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Forensic Toxicol. 2016;34:329-343. doi: 10.1007/s11419-016-0320-2. Epub 2016 May 17.

Pharmacological evaluation of synthetic cannabinoids identified as constituents of spice.

Author information

1
Department Forensic Toxicology, Institute of Forensic Medicine, University Hospital of Bonn, Stiftsplatz 12, 53111 Bonn, Germany.
2
PharmaCenter Bonn, Pharmaceutical Institute, Pharmaceutical Chemistry I, University of Bonn, An der Immenburg 4, 53121 Bonn, Germany.
3
Research Training Group 1873, University of Bonn, 53127 Bonn, Germany.
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Contributed equally

Abstract

In recent years, many synthetic cannabinoid (CB) receptor agonists have appeared on the market as constituents of herbal incense mixtures known as "spice". Contrary to the declared use, they are perorally consumed as a replacement for marijuana to get "high". In many cases, detailed information on the physicochemical and pharmacological properties of the synthetic compounds found in spice preparations is lacking. We have now evaluated a large series of heterocyclic compounds, 1,3-disubstituted indole and 2-azaindole derivatives known or assumed to be CB1 receptor agonists, many of which have previously been identified in forensic samples. The mainly observed structural variations to circumvent restriction by law were bioisosteric exchanges of functional groups in known CB1 agonists. We analyzed the structure-activity relationships of compounds at human CB1 and CB2 receptors based on affinities obtained in radioligand binding studies, and determined their efficacy in cAMP accumulation assays. Moreover, we investigated the activities of the compounds at the orphan G protein-coupled receptors GPR18 and GPR55 both of which are known to interact with cannabinoids. Most of the investigated compounds behaved as potent full agonists of CB1 and CB2 receptors with affinities in the low nanomolar to subnanomolar concentration range. Some compounds were moderately potent GPR55 antagonists, while none interacted with GPR18. Most derivatives were predicted to cross the blood-brain barrier as determined by bioinformatics tools. These data are useful for assessing synthetic cannabinoids and will be helpful for predicting pharmacological properties of novel compounds that appear on the illicit drug market.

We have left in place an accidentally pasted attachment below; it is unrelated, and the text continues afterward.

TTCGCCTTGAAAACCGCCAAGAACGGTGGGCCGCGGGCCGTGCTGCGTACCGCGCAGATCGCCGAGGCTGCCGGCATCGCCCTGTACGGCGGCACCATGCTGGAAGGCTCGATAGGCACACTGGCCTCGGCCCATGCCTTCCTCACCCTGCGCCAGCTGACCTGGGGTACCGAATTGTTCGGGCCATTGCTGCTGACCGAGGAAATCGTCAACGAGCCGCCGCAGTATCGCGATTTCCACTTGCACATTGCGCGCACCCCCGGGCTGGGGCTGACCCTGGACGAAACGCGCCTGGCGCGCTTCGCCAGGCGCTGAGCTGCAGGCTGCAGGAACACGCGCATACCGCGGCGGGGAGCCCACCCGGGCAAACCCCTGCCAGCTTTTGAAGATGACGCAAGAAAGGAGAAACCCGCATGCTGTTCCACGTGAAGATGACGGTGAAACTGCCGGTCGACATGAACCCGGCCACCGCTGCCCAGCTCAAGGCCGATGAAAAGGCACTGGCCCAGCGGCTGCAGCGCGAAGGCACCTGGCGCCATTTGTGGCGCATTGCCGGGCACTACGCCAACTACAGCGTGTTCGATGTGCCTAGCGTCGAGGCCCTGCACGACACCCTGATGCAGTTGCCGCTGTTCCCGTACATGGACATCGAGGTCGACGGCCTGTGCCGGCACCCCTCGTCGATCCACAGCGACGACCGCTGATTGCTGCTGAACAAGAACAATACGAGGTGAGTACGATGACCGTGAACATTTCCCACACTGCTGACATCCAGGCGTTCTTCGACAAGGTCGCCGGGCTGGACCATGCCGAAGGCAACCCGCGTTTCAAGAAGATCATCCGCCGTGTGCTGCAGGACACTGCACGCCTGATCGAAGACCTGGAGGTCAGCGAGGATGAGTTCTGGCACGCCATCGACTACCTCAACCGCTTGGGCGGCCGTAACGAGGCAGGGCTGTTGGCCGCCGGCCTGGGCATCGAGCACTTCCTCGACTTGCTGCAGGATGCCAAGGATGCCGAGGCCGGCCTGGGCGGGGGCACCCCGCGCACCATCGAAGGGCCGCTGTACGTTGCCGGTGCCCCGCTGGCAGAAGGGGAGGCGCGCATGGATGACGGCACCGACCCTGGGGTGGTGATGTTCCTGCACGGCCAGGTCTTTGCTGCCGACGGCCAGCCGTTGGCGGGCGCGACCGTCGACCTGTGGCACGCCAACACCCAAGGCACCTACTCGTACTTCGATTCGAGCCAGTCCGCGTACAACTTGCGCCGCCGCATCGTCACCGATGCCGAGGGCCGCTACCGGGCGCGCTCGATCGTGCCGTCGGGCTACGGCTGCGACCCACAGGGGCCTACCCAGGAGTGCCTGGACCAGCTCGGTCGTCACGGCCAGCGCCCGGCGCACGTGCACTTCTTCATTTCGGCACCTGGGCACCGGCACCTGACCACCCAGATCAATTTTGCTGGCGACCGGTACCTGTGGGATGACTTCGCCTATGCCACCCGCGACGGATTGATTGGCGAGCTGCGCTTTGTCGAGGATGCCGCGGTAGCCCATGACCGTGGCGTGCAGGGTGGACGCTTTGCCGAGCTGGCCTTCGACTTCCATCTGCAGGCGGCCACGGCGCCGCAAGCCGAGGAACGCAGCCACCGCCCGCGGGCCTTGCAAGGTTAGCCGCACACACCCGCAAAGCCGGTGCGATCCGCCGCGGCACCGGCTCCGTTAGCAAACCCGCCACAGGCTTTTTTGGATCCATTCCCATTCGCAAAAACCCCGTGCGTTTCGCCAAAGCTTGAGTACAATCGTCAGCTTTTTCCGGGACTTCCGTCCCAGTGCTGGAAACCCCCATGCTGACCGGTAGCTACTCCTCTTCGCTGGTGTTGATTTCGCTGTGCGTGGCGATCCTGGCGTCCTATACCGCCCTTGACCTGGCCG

KEYWORDS:

GPR18; GPR55; Indazoles; Indoles; Structure-activity relationship; Synthetic cannabinoid

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